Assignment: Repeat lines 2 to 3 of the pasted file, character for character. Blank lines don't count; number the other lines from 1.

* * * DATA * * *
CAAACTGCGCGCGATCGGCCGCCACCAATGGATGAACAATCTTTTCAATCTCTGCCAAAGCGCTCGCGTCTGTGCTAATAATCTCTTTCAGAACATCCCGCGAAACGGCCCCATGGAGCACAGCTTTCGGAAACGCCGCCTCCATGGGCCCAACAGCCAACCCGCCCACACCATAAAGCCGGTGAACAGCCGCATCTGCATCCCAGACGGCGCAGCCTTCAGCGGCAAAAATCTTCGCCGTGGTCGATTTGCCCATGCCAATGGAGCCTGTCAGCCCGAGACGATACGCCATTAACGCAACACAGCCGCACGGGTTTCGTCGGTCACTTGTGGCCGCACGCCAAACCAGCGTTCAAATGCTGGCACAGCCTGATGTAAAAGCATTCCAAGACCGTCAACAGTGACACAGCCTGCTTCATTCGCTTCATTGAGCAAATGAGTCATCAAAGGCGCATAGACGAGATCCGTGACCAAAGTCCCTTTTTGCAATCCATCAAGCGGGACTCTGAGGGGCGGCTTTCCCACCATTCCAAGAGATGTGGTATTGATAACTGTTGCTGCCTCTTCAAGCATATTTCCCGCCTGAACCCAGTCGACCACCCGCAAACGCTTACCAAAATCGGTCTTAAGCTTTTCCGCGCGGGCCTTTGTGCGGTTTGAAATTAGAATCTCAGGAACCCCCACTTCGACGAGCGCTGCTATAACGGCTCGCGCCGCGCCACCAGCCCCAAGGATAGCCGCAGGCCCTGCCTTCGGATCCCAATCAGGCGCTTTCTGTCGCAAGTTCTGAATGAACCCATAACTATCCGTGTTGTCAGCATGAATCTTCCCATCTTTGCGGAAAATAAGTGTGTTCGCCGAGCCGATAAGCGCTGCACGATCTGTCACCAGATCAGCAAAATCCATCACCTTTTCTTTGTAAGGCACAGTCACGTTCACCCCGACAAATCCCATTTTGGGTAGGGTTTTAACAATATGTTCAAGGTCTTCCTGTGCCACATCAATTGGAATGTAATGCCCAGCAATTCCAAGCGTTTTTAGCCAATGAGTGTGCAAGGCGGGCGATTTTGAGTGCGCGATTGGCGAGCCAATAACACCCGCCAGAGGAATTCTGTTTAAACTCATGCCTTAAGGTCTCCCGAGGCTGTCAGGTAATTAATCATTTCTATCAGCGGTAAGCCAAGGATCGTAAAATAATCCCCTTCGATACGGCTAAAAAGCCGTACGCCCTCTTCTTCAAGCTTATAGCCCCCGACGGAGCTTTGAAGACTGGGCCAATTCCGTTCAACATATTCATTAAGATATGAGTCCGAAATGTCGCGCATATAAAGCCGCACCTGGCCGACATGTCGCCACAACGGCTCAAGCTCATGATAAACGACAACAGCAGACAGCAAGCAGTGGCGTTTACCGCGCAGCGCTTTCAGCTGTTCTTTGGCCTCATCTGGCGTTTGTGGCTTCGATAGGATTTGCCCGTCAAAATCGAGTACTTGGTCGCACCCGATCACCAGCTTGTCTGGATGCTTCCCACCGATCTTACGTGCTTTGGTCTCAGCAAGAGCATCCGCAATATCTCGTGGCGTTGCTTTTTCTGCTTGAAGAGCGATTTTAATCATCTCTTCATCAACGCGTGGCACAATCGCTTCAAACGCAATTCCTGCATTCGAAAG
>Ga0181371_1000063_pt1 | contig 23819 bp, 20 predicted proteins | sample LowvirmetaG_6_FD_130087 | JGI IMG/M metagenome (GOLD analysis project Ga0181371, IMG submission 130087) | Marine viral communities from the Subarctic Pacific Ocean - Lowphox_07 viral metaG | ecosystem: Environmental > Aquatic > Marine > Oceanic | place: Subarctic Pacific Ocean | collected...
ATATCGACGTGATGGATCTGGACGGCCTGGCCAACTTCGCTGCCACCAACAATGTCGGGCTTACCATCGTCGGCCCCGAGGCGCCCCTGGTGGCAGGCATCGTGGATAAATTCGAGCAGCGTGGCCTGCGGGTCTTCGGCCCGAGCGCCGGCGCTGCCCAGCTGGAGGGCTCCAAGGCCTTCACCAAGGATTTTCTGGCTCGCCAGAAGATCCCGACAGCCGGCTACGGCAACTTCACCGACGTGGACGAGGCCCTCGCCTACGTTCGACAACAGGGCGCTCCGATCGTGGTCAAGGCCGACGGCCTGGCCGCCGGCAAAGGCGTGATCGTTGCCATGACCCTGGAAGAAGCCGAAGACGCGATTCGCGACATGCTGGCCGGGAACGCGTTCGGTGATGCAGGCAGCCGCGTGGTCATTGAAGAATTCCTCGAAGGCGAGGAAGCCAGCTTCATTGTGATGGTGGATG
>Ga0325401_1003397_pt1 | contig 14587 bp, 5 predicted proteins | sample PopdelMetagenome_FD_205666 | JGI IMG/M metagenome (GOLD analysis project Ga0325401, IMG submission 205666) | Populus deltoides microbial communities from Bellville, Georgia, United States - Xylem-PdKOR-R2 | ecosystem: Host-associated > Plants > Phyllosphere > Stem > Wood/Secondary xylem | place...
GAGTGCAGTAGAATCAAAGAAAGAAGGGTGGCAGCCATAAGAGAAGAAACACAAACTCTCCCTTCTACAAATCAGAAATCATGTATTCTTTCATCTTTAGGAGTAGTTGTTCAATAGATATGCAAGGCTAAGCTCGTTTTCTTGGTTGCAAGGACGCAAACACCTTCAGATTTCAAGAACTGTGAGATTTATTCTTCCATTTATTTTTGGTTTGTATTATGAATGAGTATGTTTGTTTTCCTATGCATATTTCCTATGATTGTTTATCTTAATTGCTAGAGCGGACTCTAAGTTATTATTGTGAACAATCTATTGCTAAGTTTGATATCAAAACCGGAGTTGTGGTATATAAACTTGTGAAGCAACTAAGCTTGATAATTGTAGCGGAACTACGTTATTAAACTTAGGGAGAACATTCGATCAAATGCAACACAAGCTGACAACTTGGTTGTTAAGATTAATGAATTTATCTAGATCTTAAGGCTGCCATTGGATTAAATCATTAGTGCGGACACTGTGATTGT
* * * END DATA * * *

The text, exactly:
>Ga0181371_1000063_pt1 | contig 23819 bp, 20 predicted proteins | sample LowvirmetaG_6_FD_130087 | JGI IMG/M metagenome (GOLD analysis project Ga0181371, IMG submission 130087) | Marine viral communities from the Subarctic Pacific Ocean - Lowphox_07 viral metaG | ecosystem: Environmental > Aquatic > Marine > Oceanic | place: Subarctic Pacific Ocean | collected...
ATATCGACGTGATGGATCTGGACGGCCTGGCCAACTTCGCTGCCACCAACAATGTCGGGCTTACCATCGTCGGCCCCGAGGCGCCCCTGGTGGCAGGCATCGTGGATAAATTCGAGCAGCGTGGCCTGCGGGTCTTCGGCCCGAGCGCCGGCGCTGCCCAGCTGGAGGGCTCCAAGGCCTTCACCAAGGATTTTCTGGCTCGCCAGAAGATCCCGACAGCCGGCTACGGCAACTTCACCGACGTGGACGAGGCCCTCGCCTACGTTCGACAACAGGGCGCTCCGATCGTGGTCAAGGCCGACGGCCTGGCCGCCGGCAAAGGCGTGATCGTTGCCATGACCCTGGAAGAAGCCGAAGACGCGATTCGCGACATGCTGGCCGGGAACGCGTTCGGTGATGCAGGCAGCCGCGTGGTCATTGAAGAATTCCTCGAAGGCGAGGAAGCCAGCTTCATTGTGATGGTGGATG